And with this last picture of an Irish sunrise, I wish you good day or goodnight.  

Sunday, October 15, 2017

Beer For the Runners

First let me get this out of the way. My son was eating chili with his hands and got it all over his sweatpants. I thought Chili Sweatpants might be a good band name, or perhaps a good album title. Mrs. Noisewater thought that should go on the blog, so there it is. Chili Sweatpants on that ass.

In other news . . .

I got an email about volunteering for the Chicago Marathon, and I saw it as a sign because I always told myself I needed to do that some day. When I ran my one and only full marathon years ago I had no one supporting me. I was so thankful for all the volunteers and random people along the way cheering my name (I had my name written on my chest, which I highly recommend for this reason). I saw this email as a good opportunity to make good on my promise to give back.

After registering online the confirmation email gave me my assignment: It said I would be giving out the free beer to the runners. Oh hell yes. I was made for this job.

When I got there the row of taps on the sunny side were all taken, and very few of the early finishing runners were coming to the dark side. Zero of the wheelchair participants (who have the early start time) came our way, and the few really competitive guys, mostly Kenyans, that came through didn't want the beer anyway. Here is a rough estimate of beer consumption based on levels of performance.

2 hour finishers: 1 out of 10 drink the beer. They all look like their entire body has gone into shock, and some are close to throwing up. One guy was wretching, and while I felt odd offering a gagging person a beer, I felt it my duty to put it out there to everyone. To be honest, some of them were so out of it after what they put their bodies through that they didn't even notice there was free beer to be had. I haven't reached the level of exhaustion where I don't notice free beer, but maybe I'm just not working hard enough. Or maybe I'm just a drunk.

3 hour finishers: 3 out of 10 drink the beer. There are fewer Kenyans now, and a few more beer swillers.

4 hour finishers: 6 out of 10 drink the beer. Now we're having some fun. I basically never have to stop pouring by this time. It's a waterfall.

5 hour finishers: Somewhere between 8 and 9 out of 10 drink the beer. And every 10 minutes someone asks if it's okay to drink two. I usually would say, "No, sir. We are not allowed to do that," as I winked at him and handed him his second. Other times I would say, "Sure, to hell with it. What are they going to do, fire me? I'm a volunteer! Drink up!" Like I said, I was made for this job.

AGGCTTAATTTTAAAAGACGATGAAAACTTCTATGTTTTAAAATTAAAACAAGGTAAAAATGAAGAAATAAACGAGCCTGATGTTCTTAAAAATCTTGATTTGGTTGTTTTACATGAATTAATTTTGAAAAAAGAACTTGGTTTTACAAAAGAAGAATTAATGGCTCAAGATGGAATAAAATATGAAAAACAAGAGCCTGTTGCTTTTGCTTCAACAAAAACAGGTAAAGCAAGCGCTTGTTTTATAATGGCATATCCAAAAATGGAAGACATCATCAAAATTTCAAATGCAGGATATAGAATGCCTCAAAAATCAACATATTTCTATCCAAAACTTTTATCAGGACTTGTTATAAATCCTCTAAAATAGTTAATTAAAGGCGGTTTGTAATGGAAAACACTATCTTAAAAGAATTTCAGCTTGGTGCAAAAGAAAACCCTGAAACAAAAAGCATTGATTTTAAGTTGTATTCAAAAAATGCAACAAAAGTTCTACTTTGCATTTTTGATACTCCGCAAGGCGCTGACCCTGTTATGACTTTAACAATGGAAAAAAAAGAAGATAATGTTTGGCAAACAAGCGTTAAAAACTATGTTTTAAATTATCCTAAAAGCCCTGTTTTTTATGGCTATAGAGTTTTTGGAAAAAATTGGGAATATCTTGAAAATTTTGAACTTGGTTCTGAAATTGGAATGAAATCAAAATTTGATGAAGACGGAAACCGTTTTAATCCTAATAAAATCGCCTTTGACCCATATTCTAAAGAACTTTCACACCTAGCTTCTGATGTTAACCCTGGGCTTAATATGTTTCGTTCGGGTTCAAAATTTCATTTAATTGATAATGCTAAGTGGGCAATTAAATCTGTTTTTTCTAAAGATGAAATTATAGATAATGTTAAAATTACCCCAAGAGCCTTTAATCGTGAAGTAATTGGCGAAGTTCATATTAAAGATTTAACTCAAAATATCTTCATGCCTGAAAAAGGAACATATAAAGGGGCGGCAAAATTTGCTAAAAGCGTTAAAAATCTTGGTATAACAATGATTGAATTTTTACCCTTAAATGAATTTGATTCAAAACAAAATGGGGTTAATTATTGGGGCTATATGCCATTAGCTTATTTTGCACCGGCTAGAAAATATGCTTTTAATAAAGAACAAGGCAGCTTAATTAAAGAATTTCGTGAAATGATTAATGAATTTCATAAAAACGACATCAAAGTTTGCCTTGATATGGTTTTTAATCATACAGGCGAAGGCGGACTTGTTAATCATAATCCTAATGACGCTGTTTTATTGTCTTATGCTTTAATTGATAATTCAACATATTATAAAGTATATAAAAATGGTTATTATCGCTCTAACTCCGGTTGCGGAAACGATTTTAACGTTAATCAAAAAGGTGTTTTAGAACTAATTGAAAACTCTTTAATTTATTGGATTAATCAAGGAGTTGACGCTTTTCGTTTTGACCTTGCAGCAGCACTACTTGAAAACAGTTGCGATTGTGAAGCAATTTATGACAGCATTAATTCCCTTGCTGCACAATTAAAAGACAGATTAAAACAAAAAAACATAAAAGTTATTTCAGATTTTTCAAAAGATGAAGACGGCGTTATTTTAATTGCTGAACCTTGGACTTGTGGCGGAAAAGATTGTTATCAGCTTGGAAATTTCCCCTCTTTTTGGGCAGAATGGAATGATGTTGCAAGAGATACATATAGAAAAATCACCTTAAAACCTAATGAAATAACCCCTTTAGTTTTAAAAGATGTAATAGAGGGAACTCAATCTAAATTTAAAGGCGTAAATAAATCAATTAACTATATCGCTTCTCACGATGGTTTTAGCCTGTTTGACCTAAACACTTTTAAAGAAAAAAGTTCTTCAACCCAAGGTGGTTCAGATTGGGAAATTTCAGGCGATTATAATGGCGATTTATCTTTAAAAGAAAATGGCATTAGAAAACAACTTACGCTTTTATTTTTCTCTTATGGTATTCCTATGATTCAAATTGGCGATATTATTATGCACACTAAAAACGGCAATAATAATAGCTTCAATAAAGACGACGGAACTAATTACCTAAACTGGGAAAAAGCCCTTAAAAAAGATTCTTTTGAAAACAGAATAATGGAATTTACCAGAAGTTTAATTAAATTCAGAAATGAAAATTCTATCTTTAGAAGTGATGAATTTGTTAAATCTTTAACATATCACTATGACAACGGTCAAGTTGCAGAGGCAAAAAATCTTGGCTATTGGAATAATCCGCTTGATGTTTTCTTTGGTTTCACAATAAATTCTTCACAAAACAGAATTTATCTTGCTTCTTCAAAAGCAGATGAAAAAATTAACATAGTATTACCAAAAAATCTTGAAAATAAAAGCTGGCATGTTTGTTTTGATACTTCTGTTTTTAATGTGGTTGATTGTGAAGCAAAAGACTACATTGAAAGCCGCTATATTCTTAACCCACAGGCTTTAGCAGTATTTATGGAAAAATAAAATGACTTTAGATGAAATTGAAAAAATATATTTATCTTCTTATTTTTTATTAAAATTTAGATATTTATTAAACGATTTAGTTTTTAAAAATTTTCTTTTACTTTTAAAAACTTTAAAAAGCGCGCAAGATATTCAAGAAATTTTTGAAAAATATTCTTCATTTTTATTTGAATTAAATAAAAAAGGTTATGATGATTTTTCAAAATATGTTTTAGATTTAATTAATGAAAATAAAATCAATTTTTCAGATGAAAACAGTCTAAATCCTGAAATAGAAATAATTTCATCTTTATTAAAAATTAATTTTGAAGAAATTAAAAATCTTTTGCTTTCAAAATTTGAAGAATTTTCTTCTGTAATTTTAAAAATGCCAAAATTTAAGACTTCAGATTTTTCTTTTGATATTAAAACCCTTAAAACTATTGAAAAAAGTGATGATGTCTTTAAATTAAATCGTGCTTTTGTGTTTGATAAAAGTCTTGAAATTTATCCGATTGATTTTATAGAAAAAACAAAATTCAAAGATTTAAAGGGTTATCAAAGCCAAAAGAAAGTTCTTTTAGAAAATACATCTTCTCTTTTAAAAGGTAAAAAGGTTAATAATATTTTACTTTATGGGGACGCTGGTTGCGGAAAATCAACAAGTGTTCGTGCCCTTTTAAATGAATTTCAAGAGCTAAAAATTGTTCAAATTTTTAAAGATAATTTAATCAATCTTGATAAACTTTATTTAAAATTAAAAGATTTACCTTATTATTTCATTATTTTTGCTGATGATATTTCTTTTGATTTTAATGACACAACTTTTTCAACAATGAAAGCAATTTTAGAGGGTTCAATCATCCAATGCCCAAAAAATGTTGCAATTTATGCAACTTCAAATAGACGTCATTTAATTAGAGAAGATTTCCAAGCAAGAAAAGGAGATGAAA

I noticed that the maintenance guys going around to check on the kegs, replace them, and pour more ice were drinking the whole time. I didn't believe in drinking on the job myself, especially during the morning. However, we reached a point where my shift was officially over and there were still runners coming through. I couldn't just pack it in and leave after all these hard-working, albeit slower, marathoners were still trickling through the finish and every bit in need of beer as their speedier cohorts. There was no way I was leaving my post. However, since my shift time was officially over and since it was beyond noon, I figured now was an excellent time to drink on the job.

It got a lot more fun at this point. One for you, one for me. I remember one guy saying, "Can I get one more beer for my wife?" I said to him, "You don't need a story, sir. I remember on Halloween asking for one more Snickers for my little brother. I didn't have a little brother. Still don't. Here's your second beer, sir. For your knees."

I was getting a bit of a buzz on and no longer had to be jealous of them getting to drink while I had to "work," but here's the thing: I had to admit that I was a little jealous of them running the race. That feeling started for me on the train ride downtown. I was thinking back to the nerves I had the morning of the race and the fantastic playlists I made to push me through.

So I decided to sign up for next year's Chicago Marathon. I think my plan will be to run it every other year with the alternating years tapping those kegs of Goose Island 312 wheat beer and handing cups of it out to the athletes with a smile on my face all day long. It will be a fine pattern for me every fall.